Each year, my university gives two research fellowships to junior faculty. They come with course releases and research funds, which makes the quest for them rather competitive. When I decided to apply for one in my third year, a colleague down the hall who had won one offered her application to me. She said that she’d used the application someone in her department had written a couple of years earlier, and she thought she’d won because that earlier application pushed her to think about format, design, and content in new ways. I felt that same after reviewing hers. I saw different ways of presenting certain aspects like the schedule for project completion and list of references. When I won, I knew it had a lot to do with what I learned from being given my colleague’s application. If I hadn’t been able to review it, I know my presentation of what I planned to do and how I planned to do it would have been much less effective. I fully believe I would have lost.
There’s a lot of writing that faculty have to do as part of our jobs, and I don’t mean the scholarship we produce or the syllabi we create. I’m talking about the annual reports, grant applications, tenure dossiers, and fellowship applications. You know, the kind of writing we have to do so that we can do the writing we want to do. So why do many of us reinvent the wheel, starting many of these documents from scratch and often worrying that we’re approaching them in the wrong ways?
That’s why I started asking faculty more senior than I am if they’d be willing to share their documents with me and why I started offering my own to those on my junior side. After that experience with the fellowship application, I asked a few people for copies of their tenure dossiers, and they all sent them eagerly, sometimes following up with an email or phone call offering clarifications or a chance to talk about the process face-to-face. The sample documents helped a lot, too. Of course, I’m not saying I followed their exact formatting and style, but if I got stuck at how to present a certain piece of information–whether to use a chart or bulleted list or standard paragraph form–I took a look at how my colleagues handled it while adding my own spin.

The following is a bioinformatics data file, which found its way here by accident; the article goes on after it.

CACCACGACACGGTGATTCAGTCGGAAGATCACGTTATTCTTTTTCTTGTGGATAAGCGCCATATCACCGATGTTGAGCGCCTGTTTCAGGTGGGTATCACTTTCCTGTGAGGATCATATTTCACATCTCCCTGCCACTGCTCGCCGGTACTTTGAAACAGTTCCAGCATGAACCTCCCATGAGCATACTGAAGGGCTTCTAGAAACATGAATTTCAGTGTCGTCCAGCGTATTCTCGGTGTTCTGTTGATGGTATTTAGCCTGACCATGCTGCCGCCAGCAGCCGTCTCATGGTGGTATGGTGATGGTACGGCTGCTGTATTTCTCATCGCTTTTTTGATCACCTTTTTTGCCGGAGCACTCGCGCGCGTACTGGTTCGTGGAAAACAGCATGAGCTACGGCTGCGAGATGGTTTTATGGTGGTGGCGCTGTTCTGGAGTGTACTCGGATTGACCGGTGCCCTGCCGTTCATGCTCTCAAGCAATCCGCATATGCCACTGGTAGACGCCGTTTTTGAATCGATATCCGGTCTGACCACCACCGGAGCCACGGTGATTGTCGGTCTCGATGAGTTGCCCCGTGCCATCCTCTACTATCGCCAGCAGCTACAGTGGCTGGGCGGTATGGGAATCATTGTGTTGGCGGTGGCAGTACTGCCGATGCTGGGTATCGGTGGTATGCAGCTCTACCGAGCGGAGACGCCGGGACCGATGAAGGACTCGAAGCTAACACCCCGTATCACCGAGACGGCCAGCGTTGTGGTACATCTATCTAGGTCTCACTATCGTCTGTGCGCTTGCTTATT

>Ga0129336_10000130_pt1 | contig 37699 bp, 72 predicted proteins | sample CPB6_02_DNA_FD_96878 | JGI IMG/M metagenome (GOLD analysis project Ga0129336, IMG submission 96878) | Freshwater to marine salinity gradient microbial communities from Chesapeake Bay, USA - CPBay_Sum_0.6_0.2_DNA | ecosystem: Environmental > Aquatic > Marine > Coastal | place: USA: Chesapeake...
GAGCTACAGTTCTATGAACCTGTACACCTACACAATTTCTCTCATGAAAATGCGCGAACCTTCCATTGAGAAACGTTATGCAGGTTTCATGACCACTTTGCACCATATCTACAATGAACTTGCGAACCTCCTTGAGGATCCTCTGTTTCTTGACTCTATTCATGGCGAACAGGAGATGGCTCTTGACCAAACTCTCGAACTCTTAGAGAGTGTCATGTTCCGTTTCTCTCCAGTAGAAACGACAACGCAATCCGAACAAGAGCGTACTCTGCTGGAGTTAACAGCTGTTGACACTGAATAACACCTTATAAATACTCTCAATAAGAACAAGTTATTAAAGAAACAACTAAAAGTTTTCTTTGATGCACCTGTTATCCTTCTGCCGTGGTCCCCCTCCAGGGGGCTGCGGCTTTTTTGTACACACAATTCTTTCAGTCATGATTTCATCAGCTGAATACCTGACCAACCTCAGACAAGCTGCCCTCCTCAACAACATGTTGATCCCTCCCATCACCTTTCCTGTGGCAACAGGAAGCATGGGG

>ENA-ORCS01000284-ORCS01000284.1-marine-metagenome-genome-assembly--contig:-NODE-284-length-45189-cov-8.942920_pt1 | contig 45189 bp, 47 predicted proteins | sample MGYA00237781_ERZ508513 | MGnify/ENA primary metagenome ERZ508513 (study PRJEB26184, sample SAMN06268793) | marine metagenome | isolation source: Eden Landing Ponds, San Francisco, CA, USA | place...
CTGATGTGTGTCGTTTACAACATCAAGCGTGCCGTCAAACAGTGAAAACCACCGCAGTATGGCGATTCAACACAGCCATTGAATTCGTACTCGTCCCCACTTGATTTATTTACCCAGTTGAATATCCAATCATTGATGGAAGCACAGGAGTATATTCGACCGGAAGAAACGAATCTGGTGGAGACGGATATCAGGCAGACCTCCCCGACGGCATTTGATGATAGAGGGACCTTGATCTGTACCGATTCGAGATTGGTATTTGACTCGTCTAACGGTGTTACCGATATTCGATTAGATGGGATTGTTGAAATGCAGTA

And this does not only apply to faculty. A lot of graduate programs already keep files of successful job application materials, and we should be doing more of that. Graduate students can share statements of purpose they used to get into their programs. When they sign a contract for a tenure-track job, they can get the word out that their application letters, dissertation summaries, and teaching philosophies are available. Adjunct faculty might share their own job application letters or any documents or annual reviews they might have to write to keep their jobs year after year.
Some might say that the solution would be for us to post these documents online, that we should make our grant applications and tenure dossiers available on our homepages or blogs. I’m not ready to go there, however. My tenure dossier contains several quotations from external reviewers and others about my work, and they offered the letters that I quoted without consenting to their being made public to the world at large. Sure, I could ask if they’re okay with it now or leave that particular information out. But if I were to post these documents online, I would want them to be complete. Plus, even as I argue that we should make such documents available to those within our immediate institutions, I would have to think more deeply and talk with others more fully about the implications of greater availability. I hope we can do that in the comments.
For now, I’m letting junior faculty at my place know they can have a copy of my fellowship application if they want it, and I attended a couple of workshops last year for faculty going up for tenure to offer some advice and let them know they could see my dossier if they thought it would help. And as I started thinking of the sabbatical application I hope to complete in the next year or two, I asked a few faculty members if I could have a copy of theirs. They all sent it along, and I intend to do the same if I’m successful with mine.
Overall, I look at this as another way we can meet one of the larger goals I have as a professional: we need to make academic processes as transparent as possible. This is my first post for Prof. Hacker and my first thinking on this issue, and I welcome questions and further reflections. It just might make our work easier.
(The photo for this entry is from Flickr user Menage a Moi and is licensed through Creative Commons.)